Malaysia’s prime minister said the plan would not just help the tourism industry but also help businesses by keeping supply chains flowing to provide essential goods and services.

“This is critical for small and medium enterprises, which form the backbone of our economy,” Ismail Sabri said.
ASEAN overtook the European Union as China’s largest trading partner last year.
The ASEAN-China travel bubble would only apply to travellers who have received at least two Covid-19 vaccinations. Ismail Sabri said ASEAN and China should work on the mutual recognition of vaccine certificates.

ASEAN consists of, Cambodia, Indonesia, Laos, Malaysia, Myanmar, the Philippines, Singapore, Thailand, and Vietnam. It is set to join China, Australia, Japan, New Zealand and South Korea in the Regional Comprehensive Economic Partnership next year, creating the world’s biggest trade zone, with tariffs cut by as much as 90 percent on most products.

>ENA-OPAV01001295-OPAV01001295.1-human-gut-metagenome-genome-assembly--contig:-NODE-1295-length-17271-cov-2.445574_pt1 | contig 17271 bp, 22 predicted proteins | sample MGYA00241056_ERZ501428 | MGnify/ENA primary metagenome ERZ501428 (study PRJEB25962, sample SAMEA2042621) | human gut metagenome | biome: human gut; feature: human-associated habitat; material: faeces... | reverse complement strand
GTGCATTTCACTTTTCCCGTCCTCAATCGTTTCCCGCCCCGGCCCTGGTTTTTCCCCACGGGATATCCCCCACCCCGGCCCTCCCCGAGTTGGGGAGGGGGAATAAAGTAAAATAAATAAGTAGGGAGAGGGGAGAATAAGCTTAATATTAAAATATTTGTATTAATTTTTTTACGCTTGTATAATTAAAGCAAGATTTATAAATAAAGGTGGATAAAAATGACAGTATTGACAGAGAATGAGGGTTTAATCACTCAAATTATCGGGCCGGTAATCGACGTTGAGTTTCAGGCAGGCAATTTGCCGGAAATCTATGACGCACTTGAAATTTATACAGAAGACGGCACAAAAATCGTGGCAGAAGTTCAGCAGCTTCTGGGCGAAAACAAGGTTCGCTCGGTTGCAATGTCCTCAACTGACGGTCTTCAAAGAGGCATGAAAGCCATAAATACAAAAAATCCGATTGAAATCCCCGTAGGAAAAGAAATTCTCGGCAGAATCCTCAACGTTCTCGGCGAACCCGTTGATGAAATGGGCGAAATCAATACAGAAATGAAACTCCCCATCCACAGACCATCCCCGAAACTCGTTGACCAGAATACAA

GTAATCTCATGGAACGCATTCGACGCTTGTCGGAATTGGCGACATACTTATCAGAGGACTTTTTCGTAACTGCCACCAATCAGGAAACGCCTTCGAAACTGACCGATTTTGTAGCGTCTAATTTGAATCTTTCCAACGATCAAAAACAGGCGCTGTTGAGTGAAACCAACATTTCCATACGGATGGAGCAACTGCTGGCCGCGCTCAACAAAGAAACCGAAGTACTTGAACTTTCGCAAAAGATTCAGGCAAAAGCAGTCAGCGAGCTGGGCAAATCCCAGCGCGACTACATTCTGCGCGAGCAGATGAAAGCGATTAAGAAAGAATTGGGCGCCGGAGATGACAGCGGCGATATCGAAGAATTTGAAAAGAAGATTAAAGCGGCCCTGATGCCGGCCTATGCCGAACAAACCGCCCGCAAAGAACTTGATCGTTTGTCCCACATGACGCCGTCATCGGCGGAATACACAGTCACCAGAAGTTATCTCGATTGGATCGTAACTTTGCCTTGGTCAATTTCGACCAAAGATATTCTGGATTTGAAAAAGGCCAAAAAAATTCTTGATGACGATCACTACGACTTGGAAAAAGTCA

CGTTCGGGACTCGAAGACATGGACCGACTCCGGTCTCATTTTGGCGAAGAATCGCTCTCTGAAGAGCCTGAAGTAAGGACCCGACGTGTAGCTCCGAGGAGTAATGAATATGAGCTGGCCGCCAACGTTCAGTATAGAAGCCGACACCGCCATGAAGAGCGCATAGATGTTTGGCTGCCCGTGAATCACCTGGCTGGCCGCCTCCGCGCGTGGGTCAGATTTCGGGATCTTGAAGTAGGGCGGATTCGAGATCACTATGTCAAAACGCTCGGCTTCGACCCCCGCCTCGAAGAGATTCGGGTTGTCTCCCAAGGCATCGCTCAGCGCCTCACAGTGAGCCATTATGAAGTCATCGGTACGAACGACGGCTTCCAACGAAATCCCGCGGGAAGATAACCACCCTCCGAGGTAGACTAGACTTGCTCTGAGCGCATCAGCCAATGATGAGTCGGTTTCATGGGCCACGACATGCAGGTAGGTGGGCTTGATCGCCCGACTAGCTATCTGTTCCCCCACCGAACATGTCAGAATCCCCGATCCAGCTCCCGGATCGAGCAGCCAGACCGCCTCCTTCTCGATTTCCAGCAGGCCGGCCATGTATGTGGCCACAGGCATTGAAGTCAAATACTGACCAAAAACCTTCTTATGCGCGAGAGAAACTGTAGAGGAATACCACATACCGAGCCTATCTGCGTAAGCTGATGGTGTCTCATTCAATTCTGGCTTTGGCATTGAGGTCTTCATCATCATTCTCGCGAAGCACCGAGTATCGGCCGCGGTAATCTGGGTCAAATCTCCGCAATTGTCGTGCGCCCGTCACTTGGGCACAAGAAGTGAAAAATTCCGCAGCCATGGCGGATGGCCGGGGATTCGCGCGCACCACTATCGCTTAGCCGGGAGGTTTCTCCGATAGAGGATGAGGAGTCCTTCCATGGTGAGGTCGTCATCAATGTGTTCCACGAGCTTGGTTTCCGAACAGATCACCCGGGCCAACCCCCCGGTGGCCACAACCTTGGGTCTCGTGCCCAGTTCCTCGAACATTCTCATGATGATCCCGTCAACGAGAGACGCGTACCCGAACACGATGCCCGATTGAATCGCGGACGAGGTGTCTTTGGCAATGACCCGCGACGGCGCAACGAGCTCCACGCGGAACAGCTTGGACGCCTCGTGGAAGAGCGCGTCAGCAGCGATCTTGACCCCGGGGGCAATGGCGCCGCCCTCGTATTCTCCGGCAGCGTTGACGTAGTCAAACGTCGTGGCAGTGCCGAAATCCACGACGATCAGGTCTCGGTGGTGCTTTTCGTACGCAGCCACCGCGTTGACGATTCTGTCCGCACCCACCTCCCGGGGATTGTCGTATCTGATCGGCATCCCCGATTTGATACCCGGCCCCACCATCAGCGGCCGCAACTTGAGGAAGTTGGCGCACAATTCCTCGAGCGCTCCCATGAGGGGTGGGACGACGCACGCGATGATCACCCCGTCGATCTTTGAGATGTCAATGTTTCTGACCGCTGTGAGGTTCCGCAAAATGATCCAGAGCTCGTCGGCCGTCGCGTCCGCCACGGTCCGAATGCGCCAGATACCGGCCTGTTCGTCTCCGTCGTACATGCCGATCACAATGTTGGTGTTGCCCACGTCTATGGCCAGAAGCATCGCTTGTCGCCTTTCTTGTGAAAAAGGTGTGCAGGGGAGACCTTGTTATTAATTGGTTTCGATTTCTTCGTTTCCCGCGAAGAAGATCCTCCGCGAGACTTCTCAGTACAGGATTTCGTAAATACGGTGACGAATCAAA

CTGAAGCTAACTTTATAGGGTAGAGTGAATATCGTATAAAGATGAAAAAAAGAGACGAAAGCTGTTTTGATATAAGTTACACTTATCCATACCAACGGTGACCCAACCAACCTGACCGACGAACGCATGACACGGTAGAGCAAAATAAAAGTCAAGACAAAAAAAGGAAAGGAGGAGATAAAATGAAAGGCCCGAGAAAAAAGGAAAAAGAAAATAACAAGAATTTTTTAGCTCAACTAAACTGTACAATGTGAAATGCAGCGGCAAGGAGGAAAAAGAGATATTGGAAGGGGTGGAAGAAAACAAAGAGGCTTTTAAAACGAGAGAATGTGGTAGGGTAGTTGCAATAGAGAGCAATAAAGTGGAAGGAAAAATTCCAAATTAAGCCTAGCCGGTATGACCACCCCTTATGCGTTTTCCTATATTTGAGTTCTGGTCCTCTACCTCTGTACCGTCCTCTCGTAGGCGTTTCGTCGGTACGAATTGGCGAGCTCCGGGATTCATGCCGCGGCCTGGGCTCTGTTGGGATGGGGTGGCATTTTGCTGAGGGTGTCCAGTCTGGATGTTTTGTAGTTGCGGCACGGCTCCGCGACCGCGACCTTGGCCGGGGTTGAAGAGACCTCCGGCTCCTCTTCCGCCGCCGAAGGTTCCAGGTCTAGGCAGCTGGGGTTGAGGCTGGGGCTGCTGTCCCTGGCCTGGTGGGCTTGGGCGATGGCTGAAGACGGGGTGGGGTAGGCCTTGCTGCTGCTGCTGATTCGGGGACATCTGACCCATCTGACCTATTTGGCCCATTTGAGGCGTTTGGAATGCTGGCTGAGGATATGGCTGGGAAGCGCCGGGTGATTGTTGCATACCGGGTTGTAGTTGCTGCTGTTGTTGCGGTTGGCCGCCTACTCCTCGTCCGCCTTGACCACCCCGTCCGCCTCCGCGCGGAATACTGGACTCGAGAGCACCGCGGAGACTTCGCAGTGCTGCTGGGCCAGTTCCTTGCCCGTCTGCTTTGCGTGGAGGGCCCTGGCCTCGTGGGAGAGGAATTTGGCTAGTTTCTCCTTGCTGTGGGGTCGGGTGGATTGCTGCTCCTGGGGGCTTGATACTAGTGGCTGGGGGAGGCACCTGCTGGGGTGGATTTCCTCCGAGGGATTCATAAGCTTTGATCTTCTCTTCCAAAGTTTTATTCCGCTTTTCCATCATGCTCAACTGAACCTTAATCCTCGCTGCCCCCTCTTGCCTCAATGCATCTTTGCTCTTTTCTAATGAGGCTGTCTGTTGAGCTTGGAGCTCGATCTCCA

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KOTA KINABALU: Inter-district travel bubble packages should be the focus of local tourism players as the state eased its restrictions for domestic tourism, says a Sabah minister.

State Tourism, Culture and Environment Minister Datuk Jafry Ariffin said tourism operators were now encouraged to work on tourism bubble programmes in the reopening of tourism activities.

He said his ministry will encourage tourism companies to develop bubbles between the inter-district areas.

“We will wait for them to put in their applications,” he said Saturday (Sept 11) when asked about the easing of tourism activities in the state under Phase Two of the National Recovery Plan (NRP).

He said most tour operators are keen to use the available travel bubble programmes but they will have to meet standard operating procedures (SOPs) before approvals are given.

He said there were three applications for the local travel bubble that are being considered so far.